State senate continues debate abortion laws

The clock is ticking for republican lawmakers in South Carolina to pass tighter abortion restrictions – if they want them in effect by the end of the year.
Published: Oct. 18, 2022 at 5:21 PM EDT|Updated: Oct. 18, 2022 at 8:48 PM EDT
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COLUMBIA, S.C. (WCSC) - The clock is ticking for republican lawmakers in South Carolina to pass tighter abortion restrictions – if they want them in effect by the end of the year. This comes after another attempt to pass an abortion bill failed again today at the State House.

The legislature would have to get a bill through both the House and the Senate in less than a month, or else they’d have to wait until next year to try to pass tighter restrictions.

Despite lawmakers being here throughout the summer and now into the fall to try to approve a new abortion law – neither the House nor the Senate have been able to come to an agreement yet on what it would be.

The 38-6 vote means South Carolina lawmakers remain at a stalemate – in Republicans’ push to further restrict abortion law – following the overturn of Roe v. Wade.

Right now, South Carolina’s current law amounts to a ban on abortion after around six weeks.

But the state Supreme Court has temporarily blocked it from being enforced with a hearing on that legal challenge scheduled for Wednesday.

The bill the Senate passed this summer adjusts that six-week ban – including clearing up the language in the law that led to the Supreme Court blocking it.

Senate Republicans say they don’t have enough support to pass an abortion ban from conception.

That’s what the House passed – including limited exceptions for the mother’s life and health and for victims of sexual assault.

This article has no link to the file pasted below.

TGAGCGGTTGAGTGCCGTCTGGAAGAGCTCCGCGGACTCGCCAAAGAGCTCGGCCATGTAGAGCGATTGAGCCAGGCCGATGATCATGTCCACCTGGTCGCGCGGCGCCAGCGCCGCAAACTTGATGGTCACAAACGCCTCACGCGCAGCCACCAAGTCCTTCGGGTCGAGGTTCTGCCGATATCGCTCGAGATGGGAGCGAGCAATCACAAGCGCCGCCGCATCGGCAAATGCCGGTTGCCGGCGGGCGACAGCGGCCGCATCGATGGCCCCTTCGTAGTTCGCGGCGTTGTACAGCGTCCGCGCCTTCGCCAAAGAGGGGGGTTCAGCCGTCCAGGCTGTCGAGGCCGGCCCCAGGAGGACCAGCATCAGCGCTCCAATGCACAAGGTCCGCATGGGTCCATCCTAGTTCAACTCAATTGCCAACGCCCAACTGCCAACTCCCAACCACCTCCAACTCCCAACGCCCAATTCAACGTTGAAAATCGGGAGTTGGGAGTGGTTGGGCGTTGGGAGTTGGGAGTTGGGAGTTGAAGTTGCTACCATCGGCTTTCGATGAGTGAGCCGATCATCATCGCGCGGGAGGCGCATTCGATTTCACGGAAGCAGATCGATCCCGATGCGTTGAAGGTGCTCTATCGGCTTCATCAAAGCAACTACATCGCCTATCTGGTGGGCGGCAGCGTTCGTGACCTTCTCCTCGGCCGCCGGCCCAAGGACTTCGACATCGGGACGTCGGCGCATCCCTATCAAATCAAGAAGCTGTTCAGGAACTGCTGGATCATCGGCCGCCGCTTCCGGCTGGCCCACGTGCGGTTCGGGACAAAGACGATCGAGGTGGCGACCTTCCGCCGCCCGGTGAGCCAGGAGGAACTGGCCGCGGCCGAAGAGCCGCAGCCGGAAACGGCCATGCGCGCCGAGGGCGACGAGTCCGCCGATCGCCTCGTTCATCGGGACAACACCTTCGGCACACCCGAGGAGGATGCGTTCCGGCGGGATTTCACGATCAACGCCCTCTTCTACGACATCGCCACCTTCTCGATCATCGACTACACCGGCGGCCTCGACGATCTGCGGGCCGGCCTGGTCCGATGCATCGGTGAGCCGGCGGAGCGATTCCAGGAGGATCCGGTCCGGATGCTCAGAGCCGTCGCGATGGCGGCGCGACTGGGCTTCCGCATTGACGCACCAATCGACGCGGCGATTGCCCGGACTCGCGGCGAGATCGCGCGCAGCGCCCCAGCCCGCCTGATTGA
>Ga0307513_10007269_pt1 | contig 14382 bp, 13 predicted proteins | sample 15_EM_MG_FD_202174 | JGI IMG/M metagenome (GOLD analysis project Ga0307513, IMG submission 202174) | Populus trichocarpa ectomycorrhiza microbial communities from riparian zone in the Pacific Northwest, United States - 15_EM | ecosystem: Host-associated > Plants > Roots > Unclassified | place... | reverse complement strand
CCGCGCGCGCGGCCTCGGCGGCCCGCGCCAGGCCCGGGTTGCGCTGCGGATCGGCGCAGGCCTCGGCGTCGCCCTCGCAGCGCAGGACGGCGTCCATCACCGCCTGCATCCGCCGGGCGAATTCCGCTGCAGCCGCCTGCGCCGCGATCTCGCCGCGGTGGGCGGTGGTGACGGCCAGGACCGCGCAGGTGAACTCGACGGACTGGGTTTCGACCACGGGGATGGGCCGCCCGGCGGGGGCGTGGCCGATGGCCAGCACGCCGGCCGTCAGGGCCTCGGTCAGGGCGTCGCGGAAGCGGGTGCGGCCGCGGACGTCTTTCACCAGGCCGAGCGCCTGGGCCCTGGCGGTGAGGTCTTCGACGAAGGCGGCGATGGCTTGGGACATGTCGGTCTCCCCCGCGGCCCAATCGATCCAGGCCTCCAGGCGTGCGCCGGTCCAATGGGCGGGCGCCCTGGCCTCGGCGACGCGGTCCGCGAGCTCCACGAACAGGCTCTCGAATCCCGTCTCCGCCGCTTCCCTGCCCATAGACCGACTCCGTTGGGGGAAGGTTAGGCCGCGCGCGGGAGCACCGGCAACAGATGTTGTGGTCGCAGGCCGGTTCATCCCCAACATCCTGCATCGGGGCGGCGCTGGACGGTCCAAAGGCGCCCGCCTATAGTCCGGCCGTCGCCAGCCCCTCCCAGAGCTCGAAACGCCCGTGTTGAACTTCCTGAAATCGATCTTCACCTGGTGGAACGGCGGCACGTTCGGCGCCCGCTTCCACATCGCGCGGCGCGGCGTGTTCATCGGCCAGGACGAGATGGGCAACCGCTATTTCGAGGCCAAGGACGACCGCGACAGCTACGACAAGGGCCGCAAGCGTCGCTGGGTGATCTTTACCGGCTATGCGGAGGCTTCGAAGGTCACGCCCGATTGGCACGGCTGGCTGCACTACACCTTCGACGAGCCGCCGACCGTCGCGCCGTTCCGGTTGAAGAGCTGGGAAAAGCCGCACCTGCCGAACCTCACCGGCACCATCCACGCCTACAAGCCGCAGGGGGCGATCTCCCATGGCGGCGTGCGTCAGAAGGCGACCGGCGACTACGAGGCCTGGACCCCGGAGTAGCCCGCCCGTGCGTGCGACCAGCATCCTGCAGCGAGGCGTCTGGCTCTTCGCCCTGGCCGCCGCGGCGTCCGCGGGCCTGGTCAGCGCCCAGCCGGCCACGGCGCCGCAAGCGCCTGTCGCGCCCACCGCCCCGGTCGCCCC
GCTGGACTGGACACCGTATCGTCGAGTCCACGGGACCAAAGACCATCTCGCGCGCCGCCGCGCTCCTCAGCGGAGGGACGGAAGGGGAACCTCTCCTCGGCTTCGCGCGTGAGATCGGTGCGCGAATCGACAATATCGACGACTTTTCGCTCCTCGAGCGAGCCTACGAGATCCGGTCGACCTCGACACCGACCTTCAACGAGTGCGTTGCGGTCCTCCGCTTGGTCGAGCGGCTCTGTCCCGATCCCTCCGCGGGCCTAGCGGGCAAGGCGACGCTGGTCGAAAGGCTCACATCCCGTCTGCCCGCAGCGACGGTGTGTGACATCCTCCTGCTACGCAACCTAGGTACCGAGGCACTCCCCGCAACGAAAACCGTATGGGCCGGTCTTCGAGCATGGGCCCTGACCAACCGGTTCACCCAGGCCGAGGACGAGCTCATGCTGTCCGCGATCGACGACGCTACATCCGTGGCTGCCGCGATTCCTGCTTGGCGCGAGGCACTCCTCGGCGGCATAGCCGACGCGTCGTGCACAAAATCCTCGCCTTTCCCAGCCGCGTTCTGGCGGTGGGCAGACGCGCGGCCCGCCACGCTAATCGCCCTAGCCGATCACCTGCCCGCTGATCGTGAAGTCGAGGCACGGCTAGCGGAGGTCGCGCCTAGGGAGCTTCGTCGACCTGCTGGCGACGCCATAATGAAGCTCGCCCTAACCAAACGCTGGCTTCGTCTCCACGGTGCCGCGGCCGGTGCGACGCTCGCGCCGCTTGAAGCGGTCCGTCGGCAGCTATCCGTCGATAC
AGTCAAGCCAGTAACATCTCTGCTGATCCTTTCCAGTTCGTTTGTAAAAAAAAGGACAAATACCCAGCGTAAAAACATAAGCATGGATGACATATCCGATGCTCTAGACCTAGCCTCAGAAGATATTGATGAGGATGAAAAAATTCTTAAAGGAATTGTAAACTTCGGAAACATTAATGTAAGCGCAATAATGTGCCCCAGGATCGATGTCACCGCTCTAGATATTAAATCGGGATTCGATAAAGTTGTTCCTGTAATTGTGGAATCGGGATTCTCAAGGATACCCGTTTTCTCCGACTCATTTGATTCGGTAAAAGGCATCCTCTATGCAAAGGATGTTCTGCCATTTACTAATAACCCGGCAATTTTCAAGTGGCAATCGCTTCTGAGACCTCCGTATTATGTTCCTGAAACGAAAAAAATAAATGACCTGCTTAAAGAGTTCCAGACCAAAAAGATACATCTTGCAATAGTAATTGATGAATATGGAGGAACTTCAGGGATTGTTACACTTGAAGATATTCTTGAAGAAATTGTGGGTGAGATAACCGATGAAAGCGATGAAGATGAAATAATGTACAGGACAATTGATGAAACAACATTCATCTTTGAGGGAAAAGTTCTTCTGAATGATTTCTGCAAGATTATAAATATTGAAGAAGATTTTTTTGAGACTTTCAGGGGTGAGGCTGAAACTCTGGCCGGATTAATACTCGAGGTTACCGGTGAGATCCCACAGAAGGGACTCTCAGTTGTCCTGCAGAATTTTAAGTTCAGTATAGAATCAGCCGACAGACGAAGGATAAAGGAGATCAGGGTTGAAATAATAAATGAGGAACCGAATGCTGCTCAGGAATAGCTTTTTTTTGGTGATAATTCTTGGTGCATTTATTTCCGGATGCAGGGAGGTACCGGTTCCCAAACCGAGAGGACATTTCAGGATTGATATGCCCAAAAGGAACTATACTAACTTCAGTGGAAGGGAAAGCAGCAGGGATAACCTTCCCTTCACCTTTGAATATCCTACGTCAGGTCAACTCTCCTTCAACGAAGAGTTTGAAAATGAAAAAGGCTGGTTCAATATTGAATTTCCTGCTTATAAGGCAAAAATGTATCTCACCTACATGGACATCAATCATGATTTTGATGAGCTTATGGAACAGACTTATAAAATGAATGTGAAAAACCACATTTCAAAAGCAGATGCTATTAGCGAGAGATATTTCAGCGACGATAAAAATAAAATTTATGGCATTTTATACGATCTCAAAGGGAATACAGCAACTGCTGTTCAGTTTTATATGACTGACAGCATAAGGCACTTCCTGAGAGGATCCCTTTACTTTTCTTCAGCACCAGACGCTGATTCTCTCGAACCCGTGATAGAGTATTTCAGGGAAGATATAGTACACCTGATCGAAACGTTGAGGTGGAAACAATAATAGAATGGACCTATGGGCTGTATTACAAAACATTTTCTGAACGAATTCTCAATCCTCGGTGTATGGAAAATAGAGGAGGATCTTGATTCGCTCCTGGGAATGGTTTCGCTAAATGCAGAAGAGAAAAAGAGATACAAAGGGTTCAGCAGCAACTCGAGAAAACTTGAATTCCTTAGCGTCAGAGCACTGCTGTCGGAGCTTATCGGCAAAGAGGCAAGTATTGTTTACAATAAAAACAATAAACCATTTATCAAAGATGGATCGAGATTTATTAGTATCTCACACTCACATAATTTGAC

Now neither chamber will agree to the other’s bill – including the Senate voting Tuesday to stick with its bill – instead of approving what’s called a motion to recede.

“I’m very disappointed in today’s vote. The motion to recede would’ve sent the House bill to the governor’s desk. … It was the kind of bill that almost all of those Republicans that voted against the motion to recede actually said they supported,” Sen. Richard Cash (R - Anderson) said.

“It thought that it had too many issues with it, that it had too many flaws in the House bill, that it was a very strict bill,” Sen. Katrina Shealy (R - Lexington) said.

Next, a small group of members from both chambers will try to work out a compromise between the House and Senate bills.

Again, they’d have to get that bill to the governor by Nov. 13, which one senator called today “a stiff challenge.”

The state Supreme Court will hear arguments Wednesday in a challenge against South Carolina’s current six-week ban on abortion.

Abortion providers argue that the law violates rights in the state constitution to equal protection and privacy.